“Yes,” she answers in a small, raspy voice, the tangled mess of her hair spilling across her face as she searches her coat pocket for her seeds. Her heart thunders like a tribal drum in her chest. At first she thinks she lost them in her haste, how idiotic would that be-- but soon she feels them against her fingertips, and calms.

“You see,” Ivy says, holding them out in her palm with a faint smile, “this is a robbery.” 

She doesn’t hurt him, not more than she needs to. The green locks around his arms and legs, and clamps over his mouth to keep him silent. He struggles, but it’s pitifully ineffective. It would be so easy to kill him, the voice in the back of her head says, and she is flooded all at once with memories of thorns piercing flesh and the coppery smell of blood. It makes her dizzy. She has to lean onto the counter for support, but even so, Ivy doesn’t loosen her hold. And like a puppet on strings, he empties the register for her.

Her stomach rolls and churns as she leaves the store, equal parts nausea and thrill. The money isn’t much, of course. Enough to get her maybe a week’s worth of groceries. But the look on his face as the vines sprouted forth from her palm -- that stunned, helpless terror -- to Ivy, that’s invaluable. Whatever guilt she feels about it, ultimately, is irrelevant. She is powerful, and she is feared.

For the first time in her life, she can take control of her own destiny.


 

Her first big heist, she plans meticulously. She studies the bank, digs up its blueprints, researches previous robberies and how they were foiled. It’s weeks of preparation. By the time the big day rolls around, Ivy feels ready for anything.

Except for entering the bank to find it already mid-robbery.

“Alright, fellas. Fill ‘em up, we ain’t got all day. Make it nice and quick and nobody has to get hurt--”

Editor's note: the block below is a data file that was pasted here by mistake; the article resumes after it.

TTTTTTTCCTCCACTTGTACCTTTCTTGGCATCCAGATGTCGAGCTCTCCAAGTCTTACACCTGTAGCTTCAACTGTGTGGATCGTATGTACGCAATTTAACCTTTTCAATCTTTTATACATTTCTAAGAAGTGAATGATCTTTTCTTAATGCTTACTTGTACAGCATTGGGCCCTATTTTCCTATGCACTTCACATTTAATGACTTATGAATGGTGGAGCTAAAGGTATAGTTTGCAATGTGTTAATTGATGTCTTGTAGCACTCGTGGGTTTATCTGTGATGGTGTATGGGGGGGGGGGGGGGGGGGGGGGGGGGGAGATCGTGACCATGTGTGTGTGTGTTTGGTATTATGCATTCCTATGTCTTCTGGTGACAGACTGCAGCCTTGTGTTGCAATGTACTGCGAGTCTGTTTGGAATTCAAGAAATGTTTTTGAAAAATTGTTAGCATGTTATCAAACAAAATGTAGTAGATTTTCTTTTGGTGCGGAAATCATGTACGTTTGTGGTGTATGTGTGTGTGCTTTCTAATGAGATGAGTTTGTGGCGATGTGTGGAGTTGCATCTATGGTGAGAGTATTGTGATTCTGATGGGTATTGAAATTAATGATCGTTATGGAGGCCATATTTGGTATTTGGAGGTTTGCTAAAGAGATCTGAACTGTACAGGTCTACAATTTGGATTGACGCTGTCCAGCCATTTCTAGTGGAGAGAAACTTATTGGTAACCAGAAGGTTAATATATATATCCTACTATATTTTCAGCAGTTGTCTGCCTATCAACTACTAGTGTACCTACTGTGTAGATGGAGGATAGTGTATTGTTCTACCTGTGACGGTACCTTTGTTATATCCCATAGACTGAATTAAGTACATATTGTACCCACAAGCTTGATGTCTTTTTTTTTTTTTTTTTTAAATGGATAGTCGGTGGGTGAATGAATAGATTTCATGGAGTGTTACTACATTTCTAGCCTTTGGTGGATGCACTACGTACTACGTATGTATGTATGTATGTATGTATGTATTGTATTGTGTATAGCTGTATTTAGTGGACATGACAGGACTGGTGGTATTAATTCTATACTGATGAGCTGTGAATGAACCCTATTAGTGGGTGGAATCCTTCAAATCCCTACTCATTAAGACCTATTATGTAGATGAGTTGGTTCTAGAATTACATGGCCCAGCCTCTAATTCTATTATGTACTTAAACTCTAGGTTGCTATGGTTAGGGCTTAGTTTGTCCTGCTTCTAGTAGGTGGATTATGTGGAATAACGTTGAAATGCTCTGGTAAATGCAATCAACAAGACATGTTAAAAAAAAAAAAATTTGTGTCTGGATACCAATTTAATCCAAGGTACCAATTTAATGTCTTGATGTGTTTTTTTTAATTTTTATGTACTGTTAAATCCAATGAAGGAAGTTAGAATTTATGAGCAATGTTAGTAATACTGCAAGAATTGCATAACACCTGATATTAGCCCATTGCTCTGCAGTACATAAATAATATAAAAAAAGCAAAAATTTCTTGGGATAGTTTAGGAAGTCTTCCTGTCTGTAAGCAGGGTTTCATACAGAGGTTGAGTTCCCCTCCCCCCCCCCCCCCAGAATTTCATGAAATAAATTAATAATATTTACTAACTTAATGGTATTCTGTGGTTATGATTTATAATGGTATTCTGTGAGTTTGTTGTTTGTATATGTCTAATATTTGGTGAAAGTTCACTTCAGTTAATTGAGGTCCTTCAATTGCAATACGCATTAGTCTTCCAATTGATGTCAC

The door creaks as Ivy enters, and the robber whirls around, gun held out in front of her, every muscle in her body taut with resolve. But her arms slacken instantly at the sight of her, lowering the gun, and Ivy finds herself faced with a pair of blue eyes she never thought she'd see again, framed by a glossy black mask.

“Pamela?”

Even her voice is different now, thick with an accent Ivy'd never heard before. But the way Harley says her name sounds the same. Ivy’s chest constricts-- as if her ribs are clenching, locking together into a protective barrier over her heart.

She opens her mouth, tries to work the words past her dry throat and heavy tongue. She manages, first to herself, barely above a whisper: “Are you fucking kidding me?” Then, steadier: "What are you doing here?"

Harley Quinn bites her black-painted lip, nose scrunching slightly. "I thought the situation was self-evident,” she answers, gesturing broadly with gun in hand and inspiring a wave of recoiling civilians. "Um, I'm robbing the bank."

"You're robbing the bank,” Ivy repeats. At first, her voice is devoid of any emotion; a flat, mechanical echo of the words. But the anger and disbelief twisting up in her gut quickly spiral upwards, weaving deeper into her voice with each word: “Just you, alone, with your stupid little clown hat and your--” she points to the gun-- "Do you even know how to use this thing?"

“‘Course I do,” Harley answers with a juvenile pout, self-consciously flicking the tail of her jester’s cap. It jingles, ridiculously. Despicable thing. “You know, there’s a YouTube tutorial for everythin’ these days.”

“You can’t be serious,” Ivy groans, and brings up two fingers to rub at the burgeoning throb in her temple. From various corners of the room, she can pick up faint murmurs. “What’s going on?” “So they’re not in on this together?” “Who’s that girl, the sickly-looking one?” “From the Woodrue case, don’t you remember, it was all over the news--”

And among the ruckus, she senses it: behind them, one of the employees is reaching for the silent alarm under the desk. The poor, thirsty potted Monstera atop it lets her know.